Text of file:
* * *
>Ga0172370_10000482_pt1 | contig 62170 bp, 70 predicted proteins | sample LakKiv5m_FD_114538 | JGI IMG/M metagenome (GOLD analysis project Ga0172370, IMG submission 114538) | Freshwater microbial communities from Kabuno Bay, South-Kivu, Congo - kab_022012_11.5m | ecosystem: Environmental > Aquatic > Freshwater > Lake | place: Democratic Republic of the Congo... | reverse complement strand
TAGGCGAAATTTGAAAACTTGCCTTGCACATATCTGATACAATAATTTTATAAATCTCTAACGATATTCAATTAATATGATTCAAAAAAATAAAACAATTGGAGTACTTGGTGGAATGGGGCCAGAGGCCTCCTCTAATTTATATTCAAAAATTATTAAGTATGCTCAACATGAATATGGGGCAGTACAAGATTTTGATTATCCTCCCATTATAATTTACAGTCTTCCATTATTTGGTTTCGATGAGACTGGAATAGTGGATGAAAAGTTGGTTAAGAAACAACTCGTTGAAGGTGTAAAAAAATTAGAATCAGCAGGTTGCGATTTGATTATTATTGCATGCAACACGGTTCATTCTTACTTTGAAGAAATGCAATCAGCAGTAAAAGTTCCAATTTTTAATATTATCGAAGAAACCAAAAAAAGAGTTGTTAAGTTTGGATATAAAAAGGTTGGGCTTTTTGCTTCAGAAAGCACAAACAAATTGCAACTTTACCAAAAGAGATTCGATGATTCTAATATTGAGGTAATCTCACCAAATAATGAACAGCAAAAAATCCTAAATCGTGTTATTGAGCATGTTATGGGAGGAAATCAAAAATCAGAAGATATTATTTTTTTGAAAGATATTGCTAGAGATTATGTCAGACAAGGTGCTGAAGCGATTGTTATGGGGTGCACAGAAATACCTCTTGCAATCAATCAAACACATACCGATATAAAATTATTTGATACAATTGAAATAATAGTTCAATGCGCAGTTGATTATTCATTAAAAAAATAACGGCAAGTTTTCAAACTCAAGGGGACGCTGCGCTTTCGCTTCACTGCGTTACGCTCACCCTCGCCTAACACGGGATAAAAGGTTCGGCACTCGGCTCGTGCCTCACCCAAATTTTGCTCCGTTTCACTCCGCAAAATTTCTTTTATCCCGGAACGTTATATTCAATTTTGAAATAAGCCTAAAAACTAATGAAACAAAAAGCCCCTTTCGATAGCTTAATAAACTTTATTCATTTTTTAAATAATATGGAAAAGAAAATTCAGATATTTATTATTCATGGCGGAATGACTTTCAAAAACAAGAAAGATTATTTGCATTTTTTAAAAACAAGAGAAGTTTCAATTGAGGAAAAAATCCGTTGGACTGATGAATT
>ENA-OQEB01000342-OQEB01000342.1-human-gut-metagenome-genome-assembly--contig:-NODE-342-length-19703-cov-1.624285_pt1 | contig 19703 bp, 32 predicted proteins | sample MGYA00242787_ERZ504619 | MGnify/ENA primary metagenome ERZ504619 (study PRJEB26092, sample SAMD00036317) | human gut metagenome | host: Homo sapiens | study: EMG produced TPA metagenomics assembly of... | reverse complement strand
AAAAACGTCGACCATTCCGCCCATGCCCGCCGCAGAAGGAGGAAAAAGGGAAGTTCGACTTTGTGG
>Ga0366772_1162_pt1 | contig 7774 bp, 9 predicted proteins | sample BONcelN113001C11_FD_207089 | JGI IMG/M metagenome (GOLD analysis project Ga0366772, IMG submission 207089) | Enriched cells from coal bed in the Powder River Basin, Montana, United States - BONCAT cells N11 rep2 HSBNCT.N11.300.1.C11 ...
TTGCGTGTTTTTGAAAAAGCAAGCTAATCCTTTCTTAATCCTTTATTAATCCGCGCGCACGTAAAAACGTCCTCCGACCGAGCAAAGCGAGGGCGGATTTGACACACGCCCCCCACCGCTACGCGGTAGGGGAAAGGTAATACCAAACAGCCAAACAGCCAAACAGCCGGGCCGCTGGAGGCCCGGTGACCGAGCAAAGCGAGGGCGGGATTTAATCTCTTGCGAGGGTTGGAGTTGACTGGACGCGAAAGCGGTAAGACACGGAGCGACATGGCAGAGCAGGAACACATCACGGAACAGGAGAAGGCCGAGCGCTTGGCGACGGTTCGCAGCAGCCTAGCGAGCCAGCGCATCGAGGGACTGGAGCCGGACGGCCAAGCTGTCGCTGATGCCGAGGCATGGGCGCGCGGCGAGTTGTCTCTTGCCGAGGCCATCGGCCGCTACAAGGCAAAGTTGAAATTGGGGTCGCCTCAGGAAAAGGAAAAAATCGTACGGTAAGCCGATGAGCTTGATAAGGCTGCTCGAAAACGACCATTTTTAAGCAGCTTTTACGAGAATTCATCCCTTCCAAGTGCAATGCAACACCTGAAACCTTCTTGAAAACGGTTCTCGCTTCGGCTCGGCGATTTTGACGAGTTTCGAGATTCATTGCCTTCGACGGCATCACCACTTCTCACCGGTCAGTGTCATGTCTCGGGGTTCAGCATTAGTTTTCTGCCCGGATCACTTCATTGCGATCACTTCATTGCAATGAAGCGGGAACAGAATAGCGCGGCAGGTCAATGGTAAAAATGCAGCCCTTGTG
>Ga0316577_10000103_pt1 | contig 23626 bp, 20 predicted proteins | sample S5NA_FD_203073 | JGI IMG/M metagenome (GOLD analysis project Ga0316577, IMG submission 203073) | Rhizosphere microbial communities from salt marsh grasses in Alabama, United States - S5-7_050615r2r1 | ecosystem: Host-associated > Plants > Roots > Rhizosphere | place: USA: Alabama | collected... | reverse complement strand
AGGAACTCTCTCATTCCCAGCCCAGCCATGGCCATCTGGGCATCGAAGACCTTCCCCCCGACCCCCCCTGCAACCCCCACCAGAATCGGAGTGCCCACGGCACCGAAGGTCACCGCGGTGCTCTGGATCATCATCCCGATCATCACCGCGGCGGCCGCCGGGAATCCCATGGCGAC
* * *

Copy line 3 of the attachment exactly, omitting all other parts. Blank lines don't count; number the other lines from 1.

>ENA-OQEB01000342-OQEB01000342.1-human-gut-metagenome-genome-assembly--contig:-NODE-342-length-19703-cov-1.624285_pt1 | contig 19703 bp, 32 predicted proteins | sample MGYA00242787_ERZ504619 | MGnify/ENA primary metagenome ERZ504619 (study PRJEB26092, sample SAMD00036317) | human gut metagenome | host: Homo sapiens | study: EMG produced TPA metagenomics assembly of... | reverse complement strand